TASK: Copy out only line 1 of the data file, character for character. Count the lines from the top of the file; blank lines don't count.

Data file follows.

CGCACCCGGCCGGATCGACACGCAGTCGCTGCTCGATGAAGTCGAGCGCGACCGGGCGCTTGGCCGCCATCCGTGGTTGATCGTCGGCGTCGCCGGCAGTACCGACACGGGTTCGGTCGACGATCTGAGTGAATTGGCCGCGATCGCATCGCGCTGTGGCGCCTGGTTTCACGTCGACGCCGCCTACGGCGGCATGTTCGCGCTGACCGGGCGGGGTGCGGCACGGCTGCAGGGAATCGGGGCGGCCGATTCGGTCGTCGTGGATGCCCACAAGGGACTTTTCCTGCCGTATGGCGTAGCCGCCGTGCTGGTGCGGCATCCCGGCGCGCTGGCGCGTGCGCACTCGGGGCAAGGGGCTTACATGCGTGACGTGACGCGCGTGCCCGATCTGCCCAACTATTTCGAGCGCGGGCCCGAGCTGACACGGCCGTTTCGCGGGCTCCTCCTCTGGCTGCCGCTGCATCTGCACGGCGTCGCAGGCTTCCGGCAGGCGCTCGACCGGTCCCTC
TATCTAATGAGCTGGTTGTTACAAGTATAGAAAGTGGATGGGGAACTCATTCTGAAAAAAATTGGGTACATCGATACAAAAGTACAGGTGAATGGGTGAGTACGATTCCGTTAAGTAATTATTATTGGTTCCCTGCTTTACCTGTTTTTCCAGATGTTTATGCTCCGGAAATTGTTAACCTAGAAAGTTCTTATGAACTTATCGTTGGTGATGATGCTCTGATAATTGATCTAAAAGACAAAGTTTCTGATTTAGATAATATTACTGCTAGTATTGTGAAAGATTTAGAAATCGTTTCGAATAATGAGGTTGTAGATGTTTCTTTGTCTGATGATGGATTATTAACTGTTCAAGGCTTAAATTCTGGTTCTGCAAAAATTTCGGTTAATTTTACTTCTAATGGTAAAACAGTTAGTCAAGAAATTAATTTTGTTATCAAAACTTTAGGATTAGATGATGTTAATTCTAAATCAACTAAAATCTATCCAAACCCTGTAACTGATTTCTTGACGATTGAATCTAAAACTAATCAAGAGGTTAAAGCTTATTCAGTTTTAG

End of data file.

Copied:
CGCACCCGGCCGGATCGACACGCAGTCGCTGCTCGATGAAGTCGAGCGCGACCGGGCGCTTGGCCGCCATCCGTGGTTGATCGTCGGCGTCGCCGGCAGTACCGACACGGGTTCGGTCGACGATCTGAGTGAATTGGCCGCGATCGCATCGCGCTGTGGCGCCTGGTTTCACGTCGACGCCGCCTACGGCGGCATGTTCGCGCTGACCGGGCGGGGTGCGGCACGGCTGCAGGGAATCGGGGCGGCCGATTCGGTCGTCGTGGATGCCCACAAGGGACTTTTCCTGCCGTATGGCGTAGCCGCCGTGCTGGTGCGGCATCCCGGCGCGCTGGCGCGTGCGCACTCGGGGCAAGGGGCTTACATGCGTGACGTGACGCGCGTGCCCGATCTGCCCAACTATTTCGAGCGCGGGCCCGAGCTGACACGGCCGTTTCGCGGGCTCCTCCTCTGGCTGCCGCTGCATCTGCACGGCGTCGCAGGCTTCCGGCAGGCGCTCGACCGGTCCCTC